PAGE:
Brighton Peoples Theatre  is developing a strategy for working with young people.

In 2017 Arts Council England provided R&D funding to Naomi Alexander, our Artistic Director, to research and develop Starboard Festival. The new strategy is emerging from this R&D, and will enable a new strand of work with children and young people to sit alongside our work with adults across the city. We anticipate developing several initiatives through this process, delivered in partnership with other organisations from across the city.

Read more about the whywhat, and how of our new strategic process below, and please do come along to share your ideas and get involved!

Ria and Fin Talking
Fin Kennedy, Artistic Director of Tamasha Theatre and Ria Parry, Director, talking to students from across the city before they performed at the Starboard Showcase July 2016


Why do we want to explore theatre work with children and young people in the city?

We passionately believe that theatre is for everyone. But the statistics show a much less inclusive picture.

  • Since 2010 there has been a 28% drop in the number of young people taking creative GCSEs according to the Cultural Learning Alliance.
  • The Acting Up report found that since 2010 the country has lost 1700 drama teachers and students taking A level drama have dropped by 27%.
  • Acting Up also heard evidence from across the country of trips to the theatre being cut, or only being given as part of the curriculum if a play was being studied for an English or Drama GCSE. This includes visits to theatre buildings where young people can learn about the range of career pathways open in the arts more broadly.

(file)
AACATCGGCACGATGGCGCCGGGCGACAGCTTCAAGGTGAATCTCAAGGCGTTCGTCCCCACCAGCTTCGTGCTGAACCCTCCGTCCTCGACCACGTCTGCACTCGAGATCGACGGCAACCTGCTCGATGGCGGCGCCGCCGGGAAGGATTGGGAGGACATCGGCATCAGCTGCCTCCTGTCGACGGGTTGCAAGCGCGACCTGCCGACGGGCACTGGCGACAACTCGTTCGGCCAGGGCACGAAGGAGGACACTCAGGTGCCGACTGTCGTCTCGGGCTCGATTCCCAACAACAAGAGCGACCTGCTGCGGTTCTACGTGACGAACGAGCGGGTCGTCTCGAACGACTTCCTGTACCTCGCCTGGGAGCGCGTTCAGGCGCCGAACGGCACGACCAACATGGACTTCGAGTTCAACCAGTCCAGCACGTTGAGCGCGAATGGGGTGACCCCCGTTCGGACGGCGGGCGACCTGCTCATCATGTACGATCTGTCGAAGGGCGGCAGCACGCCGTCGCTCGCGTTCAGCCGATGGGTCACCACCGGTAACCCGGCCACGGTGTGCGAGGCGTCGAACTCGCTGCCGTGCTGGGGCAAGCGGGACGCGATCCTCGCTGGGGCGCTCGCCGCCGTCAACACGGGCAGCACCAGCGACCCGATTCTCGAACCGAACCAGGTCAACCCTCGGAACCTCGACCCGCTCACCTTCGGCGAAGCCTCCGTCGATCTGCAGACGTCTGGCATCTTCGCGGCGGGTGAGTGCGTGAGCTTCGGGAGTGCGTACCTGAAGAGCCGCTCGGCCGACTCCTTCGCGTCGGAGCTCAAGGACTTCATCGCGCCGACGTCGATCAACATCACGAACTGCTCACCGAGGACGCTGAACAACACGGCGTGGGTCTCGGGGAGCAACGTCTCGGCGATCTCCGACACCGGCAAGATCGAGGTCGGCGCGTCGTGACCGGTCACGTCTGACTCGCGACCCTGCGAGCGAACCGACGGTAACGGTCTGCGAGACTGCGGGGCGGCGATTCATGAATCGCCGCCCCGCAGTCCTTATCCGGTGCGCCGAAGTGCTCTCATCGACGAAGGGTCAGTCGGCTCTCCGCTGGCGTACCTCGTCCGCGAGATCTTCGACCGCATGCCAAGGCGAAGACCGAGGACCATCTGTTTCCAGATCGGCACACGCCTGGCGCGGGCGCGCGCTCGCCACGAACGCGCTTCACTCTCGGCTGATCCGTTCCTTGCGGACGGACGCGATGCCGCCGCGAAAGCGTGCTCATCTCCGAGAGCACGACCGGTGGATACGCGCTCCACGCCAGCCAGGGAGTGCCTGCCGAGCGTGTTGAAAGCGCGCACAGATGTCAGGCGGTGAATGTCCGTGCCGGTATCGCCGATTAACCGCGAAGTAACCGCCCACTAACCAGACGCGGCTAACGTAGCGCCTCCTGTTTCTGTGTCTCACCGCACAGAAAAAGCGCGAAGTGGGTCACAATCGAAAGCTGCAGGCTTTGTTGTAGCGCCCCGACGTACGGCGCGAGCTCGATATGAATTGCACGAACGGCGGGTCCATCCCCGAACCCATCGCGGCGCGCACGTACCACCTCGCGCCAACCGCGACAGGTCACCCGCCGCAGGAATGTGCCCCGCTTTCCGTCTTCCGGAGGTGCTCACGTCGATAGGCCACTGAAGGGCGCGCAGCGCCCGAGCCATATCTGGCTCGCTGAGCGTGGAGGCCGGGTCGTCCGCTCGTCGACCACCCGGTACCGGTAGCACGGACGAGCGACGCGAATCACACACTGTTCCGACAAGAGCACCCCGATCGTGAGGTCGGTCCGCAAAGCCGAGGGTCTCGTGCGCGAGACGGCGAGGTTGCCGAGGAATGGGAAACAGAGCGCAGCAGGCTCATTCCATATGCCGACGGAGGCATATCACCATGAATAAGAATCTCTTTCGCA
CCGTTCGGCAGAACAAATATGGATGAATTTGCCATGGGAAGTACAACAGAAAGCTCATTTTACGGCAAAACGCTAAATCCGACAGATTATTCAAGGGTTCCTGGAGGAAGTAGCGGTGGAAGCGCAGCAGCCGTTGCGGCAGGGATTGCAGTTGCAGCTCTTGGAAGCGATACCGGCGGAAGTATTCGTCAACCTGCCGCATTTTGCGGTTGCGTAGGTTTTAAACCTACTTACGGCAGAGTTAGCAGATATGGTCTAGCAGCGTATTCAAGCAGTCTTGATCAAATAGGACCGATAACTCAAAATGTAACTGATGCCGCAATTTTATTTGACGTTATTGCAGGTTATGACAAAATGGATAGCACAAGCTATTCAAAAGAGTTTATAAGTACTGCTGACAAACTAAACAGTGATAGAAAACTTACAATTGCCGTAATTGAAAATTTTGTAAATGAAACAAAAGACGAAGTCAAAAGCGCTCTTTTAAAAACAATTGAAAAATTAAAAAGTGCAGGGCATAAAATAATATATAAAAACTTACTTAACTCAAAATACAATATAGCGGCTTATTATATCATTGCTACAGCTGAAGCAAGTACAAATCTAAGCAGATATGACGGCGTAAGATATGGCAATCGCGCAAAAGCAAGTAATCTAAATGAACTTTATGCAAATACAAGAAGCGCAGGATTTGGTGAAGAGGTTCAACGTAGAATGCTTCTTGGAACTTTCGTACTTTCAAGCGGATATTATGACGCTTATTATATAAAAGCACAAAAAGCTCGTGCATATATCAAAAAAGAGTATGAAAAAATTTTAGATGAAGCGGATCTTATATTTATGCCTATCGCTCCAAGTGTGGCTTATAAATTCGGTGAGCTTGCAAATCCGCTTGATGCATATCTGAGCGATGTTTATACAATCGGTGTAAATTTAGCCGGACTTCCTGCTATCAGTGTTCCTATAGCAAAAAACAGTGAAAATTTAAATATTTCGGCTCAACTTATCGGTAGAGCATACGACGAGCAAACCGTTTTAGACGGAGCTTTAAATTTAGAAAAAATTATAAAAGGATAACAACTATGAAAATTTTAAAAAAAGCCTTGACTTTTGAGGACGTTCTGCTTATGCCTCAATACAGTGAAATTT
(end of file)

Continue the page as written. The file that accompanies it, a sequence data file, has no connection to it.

• Once people leave drama school they then have to navigate an industry where low pay or no pay for work in the first few years is seen as the norm. Equity’s most recent survey of members found that 11% earned nothing from their work in the entertainment industry and 67% earned either nothing or under £10k per year.
  • Sutton Trust research found that despite just 7% of British kids attending private schools, 42% of British BAFTA winners attended a fee-paying school.
  • This all contributes towards Rufus Norris, Artistic Director of the National Theatre, saying recently that the Government’s creative education policy is reinforcing inequality and the myth that ‘culture and creativity belong naturally to the elite’.

While we might not be able to change the Government’s education policy, we firmly believe that we can contribute to making change locally, to broaden and deepen children and young peoples participation in and creation of theatre.


At the heart of our new strategy is a very simple question: What can we do to create more opportunities for children and young people in the city to experience and create theatre

We want to know:

  • Is the picture described in national research showing a decline in young people participating in theatre, the same in Brighton and Hove?
  • What brilliant practice exists currently inside or outside of the education system that we could support or develop?
  • What new initiatives might support the development of theatre by/with/for children and young people in the city?


We are exploring these in a variety of ways, to engage different stakeholders across the city.

We have held meetings in partnership with Our Future City to get the input of drama teachers, youth theatre leaders, theatre-makers, other professionals working in theatre and young people over the past few months.

We are currently analysing what has come out of those conversations and will be posting details of our future plans here soon.